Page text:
Groups can act as a support network and sounding board
you may feel like you are the only one struggling
Groups often help those who have experienced loss
 

In group therapy, members of the group share with others personal issues which they are facing. Group members are encouraged to talk about:
To encourage
To challenge or give support

How Does it Work?

In group therapy, members of the group share with others personal issues which they are facing. Group members are encouraged to talk about:
  1. Events they have been involved in.
  2. Their responses to these events.
  3. Problems they have avoided, dismissed or worked with.

In an atmosphere of safety and confidentiality, members are encouraged to share their thoughts about what happened in previous sessions, and relate to issues raised by other members or what the facilitator said or did.

Members then have an opportunity to:

  1. To give feedback.
  2. To encourage.
  3. To challenge or give support or
  4. To share their thoughts and feelings in response to what they heard – or thought they heard.

People we meet in a group setting bring with them unresolved conflicts, memories and relationships from the past with whom they have experienced some difficulty, which may include trauma and abuse. These unresolved conflicts promote anxiety and show themselves in the distorted way they relate to other people in the group. Group therapy offers an ideal opportunity to discuss and work through these difficult situations in an atmosphere of trust. An opportunity to deal with the past, in the present!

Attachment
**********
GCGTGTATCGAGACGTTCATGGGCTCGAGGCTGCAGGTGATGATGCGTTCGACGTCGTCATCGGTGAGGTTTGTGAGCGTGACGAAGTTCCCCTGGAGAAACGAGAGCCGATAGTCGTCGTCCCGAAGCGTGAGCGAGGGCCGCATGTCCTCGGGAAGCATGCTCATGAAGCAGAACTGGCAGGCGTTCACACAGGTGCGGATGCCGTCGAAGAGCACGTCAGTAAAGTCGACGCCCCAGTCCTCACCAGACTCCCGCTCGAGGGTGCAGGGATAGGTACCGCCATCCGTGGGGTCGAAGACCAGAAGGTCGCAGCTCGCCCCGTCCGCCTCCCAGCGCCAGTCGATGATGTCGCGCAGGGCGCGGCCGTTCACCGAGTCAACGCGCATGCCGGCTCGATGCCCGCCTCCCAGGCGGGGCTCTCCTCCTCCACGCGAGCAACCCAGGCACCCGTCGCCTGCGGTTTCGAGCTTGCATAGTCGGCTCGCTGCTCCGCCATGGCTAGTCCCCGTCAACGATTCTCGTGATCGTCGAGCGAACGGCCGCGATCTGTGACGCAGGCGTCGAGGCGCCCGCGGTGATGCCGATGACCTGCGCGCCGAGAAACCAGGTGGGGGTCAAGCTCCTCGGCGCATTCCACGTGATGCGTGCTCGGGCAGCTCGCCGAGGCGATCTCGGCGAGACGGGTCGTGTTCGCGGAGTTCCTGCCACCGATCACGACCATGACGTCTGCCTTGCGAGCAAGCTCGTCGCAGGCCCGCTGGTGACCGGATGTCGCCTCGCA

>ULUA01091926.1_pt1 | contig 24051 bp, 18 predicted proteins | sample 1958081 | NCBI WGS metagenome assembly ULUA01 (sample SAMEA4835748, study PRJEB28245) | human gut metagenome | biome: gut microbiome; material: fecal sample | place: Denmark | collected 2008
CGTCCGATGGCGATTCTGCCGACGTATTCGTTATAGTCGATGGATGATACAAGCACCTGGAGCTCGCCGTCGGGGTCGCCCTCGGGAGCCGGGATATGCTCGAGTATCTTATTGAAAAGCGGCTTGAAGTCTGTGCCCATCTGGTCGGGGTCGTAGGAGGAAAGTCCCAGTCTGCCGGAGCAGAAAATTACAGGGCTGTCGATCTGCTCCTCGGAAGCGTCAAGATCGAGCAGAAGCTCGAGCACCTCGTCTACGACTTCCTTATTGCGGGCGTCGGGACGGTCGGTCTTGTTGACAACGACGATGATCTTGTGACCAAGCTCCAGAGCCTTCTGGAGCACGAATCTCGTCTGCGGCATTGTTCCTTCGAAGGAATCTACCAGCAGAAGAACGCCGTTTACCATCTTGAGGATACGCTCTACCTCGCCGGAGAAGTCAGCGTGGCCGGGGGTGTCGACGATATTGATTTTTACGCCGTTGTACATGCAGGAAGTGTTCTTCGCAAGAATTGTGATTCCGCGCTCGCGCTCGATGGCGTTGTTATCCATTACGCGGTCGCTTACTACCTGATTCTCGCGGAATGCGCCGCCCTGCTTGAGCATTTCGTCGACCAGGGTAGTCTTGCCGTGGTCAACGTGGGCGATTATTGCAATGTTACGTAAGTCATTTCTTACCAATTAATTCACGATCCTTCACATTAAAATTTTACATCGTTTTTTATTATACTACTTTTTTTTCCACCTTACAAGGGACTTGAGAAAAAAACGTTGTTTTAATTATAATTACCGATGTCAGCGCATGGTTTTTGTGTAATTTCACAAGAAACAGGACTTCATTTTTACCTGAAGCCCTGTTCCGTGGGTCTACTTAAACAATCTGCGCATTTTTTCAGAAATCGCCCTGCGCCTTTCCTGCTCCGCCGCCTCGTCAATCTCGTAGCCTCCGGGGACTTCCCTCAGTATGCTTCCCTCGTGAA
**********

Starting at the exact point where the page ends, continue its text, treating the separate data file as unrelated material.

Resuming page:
What You Can Expect From Me

Ideally, you can expect there to be between 6 to 10 members in a group. Above 12 members, it is difficult to create a therapeutic atmosphere and have enough time for each member to work personally. Meeting on a regular basis, sessions usually last up to an hour and a half. The duration of the group depends on such things as the severity of the problems presented and the outcomes that are being sought. Groups of private individuals usually run for a several months, while groups in organisations tend to be facilitated over a shorter period.

I believe that by maintaining confidentiality and safe boundaries, a group is built on a sure foundation. It is on the basis of providing a secure base that I facilitate group process. Without firm boundaries, there can be no trust, without trust there can be no challenge and change. My work as a group therapist, supervisor and coach is endorsed by the Group Analytic Society International and my credentials include extensive group work in prisons and higher diploma qualifications in group therapy. Click here to contact me.

Peter Stell

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Revd Dr Peter D. Stell - Counselling Consultant
Telephone 01775 762546 Mobile 07947 139929
E-mail:
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Senior BACP Accredited and Nationally Registered Counsellor and Psychotherapist
Member of the Group Analytic Society International
Member of the British Psychological Society